Staff picking Ferguson:
Dallas Winston: Craig's debut win over Noke was hugely impressive and, unless Noke's injury was what made all the difference, I think he can reconstruct the same type of durable 1st round before turning up the offense in later rounds to out-point Natal. Andrew Craig by decision.
Tim Burke: I think Noke's injury DID make all the difference, and Noke still one a round. Sapo is serviceable everywhere and he should be able to take this if he doesn't gas out. Rafael Natal by decision.
David Castillo: It's hard to pick Natal without some hesitation. He's still a grappler who prefers to grapple only when he's not experimenting with his striking, which is rarely a good thing. And while his cardio is improving, it's still a factor. As for Craig, as everyone else noted, it's difficult to read too much into his win over Noke, who got stomped well before Craig's upset win over him. Rafael Natal by Decision.
Staff picking Craig: Anton, Dallas
Staff picking Natal: Fraser, Tim, David
Dallas Winston: The BE Scouting Report strikes again. I think Guimaraes will plow Stittgen to the floor and contain him for a decision if he can't finish, but the real winners here are Leland Roling and Rory MacLeod (smoogy) for their amazing work on this project. Marcelo Guimaraes by decision.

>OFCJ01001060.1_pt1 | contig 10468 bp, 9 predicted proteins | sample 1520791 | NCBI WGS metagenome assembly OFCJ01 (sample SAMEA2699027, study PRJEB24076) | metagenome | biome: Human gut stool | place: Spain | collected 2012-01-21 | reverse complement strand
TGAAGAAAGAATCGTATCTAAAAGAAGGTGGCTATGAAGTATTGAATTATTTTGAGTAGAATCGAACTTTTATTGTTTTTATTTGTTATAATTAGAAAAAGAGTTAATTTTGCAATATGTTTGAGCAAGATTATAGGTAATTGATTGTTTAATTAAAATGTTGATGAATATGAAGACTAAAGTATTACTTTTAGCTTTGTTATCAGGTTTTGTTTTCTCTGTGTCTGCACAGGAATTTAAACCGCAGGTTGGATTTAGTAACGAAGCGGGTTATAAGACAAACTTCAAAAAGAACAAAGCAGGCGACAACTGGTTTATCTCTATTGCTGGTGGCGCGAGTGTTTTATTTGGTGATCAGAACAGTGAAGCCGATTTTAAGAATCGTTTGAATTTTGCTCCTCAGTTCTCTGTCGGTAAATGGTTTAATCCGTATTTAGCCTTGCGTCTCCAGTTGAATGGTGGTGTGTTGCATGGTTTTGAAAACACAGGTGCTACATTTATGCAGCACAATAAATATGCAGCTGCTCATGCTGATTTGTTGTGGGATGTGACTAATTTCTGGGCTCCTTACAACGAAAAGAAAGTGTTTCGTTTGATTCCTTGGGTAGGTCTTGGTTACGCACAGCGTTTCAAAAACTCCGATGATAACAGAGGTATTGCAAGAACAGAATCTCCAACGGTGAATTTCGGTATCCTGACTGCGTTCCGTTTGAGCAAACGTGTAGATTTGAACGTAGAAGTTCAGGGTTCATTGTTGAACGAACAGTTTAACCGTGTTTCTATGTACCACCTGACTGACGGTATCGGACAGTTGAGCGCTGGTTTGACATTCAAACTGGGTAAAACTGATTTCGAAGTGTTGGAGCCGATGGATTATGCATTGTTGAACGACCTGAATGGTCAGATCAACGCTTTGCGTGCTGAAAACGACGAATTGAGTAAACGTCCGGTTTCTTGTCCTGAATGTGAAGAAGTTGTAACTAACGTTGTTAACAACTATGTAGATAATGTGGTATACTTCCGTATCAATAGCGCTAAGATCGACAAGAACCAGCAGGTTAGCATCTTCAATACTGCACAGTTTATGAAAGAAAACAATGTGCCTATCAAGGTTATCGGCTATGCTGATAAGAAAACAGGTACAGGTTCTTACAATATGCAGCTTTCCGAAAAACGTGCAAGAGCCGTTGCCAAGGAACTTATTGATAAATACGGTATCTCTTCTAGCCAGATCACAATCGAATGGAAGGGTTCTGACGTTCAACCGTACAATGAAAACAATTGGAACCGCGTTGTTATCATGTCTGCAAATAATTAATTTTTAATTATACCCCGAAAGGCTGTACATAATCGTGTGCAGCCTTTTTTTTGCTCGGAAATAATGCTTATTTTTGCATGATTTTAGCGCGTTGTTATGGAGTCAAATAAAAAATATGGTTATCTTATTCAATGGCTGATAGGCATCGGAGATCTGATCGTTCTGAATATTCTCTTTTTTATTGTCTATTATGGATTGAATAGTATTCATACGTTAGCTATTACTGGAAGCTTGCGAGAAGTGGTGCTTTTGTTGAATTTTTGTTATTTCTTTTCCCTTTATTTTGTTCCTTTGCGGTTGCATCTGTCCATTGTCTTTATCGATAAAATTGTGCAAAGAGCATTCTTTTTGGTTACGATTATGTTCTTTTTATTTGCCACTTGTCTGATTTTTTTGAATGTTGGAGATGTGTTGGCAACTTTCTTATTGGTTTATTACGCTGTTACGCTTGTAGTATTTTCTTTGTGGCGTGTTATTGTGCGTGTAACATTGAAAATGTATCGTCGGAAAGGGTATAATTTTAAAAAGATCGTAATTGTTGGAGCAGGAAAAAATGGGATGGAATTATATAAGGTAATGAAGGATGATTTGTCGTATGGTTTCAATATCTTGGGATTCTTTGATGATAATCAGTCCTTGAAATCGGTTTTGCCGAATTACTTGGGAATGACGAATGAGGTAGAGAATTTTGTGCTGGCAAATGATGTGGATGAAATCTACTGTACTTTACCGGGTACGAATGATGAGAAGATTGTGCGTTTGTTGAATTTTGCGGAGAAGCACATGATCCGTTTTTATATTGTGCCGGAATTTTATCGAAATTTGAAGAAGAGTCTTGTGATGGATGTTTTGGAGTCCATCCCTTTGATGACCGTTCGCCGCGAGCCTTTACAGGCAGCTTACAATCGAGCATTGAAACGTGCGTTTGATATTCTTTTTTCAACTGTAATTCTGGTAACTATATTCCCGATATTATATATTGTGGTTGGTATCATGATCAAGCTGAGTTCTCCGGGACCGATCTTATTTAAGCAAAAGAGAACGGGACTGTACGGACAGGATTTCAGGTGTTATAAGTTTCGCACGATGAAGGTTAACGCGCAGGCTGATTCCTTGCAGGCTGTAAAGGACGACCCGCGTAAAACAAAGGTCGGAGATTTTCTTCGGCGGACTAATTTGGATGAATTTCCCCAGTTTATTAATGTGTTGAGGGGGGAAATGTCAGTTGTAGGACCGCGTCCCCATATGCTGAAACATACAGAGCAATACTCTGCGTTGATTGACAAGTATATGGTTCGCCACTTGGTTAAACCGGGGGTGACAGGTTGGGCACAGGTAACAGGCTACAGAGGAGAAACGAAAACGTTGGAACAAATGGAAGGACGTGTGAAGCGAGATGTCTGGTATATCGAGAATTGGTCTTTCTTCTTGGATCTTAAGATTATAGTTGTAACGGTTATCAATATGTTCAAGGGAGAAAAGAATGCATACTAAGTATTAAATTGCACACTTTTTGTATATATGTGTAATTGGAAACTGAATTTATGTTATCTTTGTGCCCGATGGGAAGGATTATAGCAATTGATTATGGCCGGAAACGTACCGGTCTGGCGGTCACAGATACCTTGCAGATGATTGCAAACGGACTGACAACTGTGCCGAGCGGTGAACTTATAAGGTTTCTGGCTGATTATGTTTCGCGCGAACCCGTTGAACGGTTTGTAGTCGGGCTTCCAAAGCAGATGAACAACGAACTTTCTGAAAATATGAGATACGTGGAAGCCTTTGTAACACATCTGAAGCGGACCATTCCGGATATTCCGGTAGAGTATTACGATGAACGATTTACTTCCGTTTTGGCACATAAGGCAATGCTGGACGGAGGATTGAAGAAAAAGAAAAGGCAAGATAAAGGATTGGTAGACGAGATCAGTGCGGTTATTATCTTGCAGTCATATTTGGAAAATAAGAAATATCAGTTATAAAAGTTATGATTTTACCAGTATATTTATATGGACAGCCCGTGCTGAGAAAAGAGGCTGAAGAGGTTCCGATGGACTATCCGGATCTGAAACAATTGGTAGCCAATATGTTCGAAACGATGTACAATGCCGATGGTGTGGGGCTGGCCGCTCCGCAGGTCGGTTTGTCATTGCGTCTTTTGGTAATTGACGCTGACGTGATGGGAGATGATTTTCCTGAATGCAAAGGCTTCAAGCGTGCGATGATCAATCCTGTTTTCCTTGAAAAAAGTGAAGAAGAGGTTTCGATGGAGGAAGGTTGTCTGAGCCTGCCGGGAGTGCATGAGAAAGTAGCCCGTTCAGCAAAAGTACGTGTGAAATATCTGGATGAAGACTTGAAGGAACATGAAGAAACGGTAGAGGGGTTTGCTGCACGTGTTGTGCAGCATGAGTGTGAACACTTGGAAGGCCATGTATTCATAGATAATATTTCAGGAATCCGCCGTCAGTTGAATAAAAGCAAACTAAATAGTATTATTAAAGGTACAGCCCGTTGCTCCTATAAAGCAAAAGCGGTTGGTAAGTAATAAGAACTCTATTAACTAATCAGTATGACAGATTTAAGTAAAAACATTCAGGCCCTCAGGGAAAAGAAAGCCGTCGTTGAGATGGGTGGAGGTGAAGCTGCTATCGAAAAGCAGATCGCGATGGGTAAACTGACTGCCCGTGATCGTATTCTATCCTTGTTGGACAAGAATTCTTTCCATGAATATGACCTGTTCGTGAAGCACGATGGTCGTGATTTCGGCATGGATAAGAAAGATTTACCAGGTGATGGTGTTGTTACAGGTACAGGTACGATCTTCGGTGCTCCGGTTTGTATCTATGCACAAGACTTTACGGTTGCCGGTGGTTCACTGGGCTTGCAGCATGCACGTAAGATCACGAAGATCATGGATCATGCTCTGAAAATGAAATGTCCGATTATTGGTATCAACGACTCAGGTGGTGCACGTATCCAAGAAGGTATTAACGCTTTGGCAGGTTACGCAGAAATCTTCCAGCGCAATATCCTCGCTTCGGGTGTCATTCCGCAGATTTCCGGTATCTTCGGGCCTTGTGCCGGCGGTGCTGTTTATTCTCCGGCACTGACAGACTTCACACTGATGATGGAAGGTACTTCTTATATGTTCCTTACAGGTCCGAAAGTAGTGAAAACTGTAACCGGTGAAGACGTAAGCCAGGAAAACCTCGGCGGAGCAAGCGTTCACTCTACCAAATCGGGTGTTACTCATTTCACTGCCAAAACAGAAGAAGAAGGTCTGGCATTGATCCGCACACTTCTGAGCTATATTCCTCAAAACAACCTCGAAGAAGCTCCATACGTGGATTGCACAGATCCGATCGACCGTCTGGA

Tim Burke: Blah. Stittgen just isn't good. Marcelo Guimaraes by submission (guillotine).
David Castillo: This card is actually better, the lower on the card we get, Munoz/Weidman notwithstanding. That's as much insight as I can offer. See the BE Scouting Report. Marcelo Guimaraes by submission, round 2.
Staff picking Guimaraes: Fraser, Dallas, Tim, Grant, David
Staff picking Stittgen: Anton
Fraser Coffeen: Glad to see Tamura in the UFC, but he's out of his league here, as Assuncao is just too drafty and well rounded. Raphael Assuncao by decision.
Dallas Winston: I have no idea why, but I can't shake the feeling that Tamura is going to win. He's a decision-heavy fighter but finished his two biggest wins by TKO. Their styles are eerily similar but Assuncao's fought bigger and better competition (wins over lightweights Joe Lauzon and Jorge Masvidal) so I'll actually succumb to logic for once. Raphael Assuncao by decision.
Tim Burke: I still believe in Assuncao, even he did get trucked by Erik Koch. He's better suited for 135 anyway, and he can deal with Tamura's wrestling. Raphael Assuncao by decision.
David Castillo: Assuncao all the way. He's taken some tough losses, but his skills are still enough to get passed most fighters in the division, even respectable ones like Tamura. Jet lag kills another fighter coming from Japan. Raphael Assuncao by Decision.
Staff picking Assuncao: Anton, Fraser, Dallas, Tim, Grant, David
Staff picking Tamura: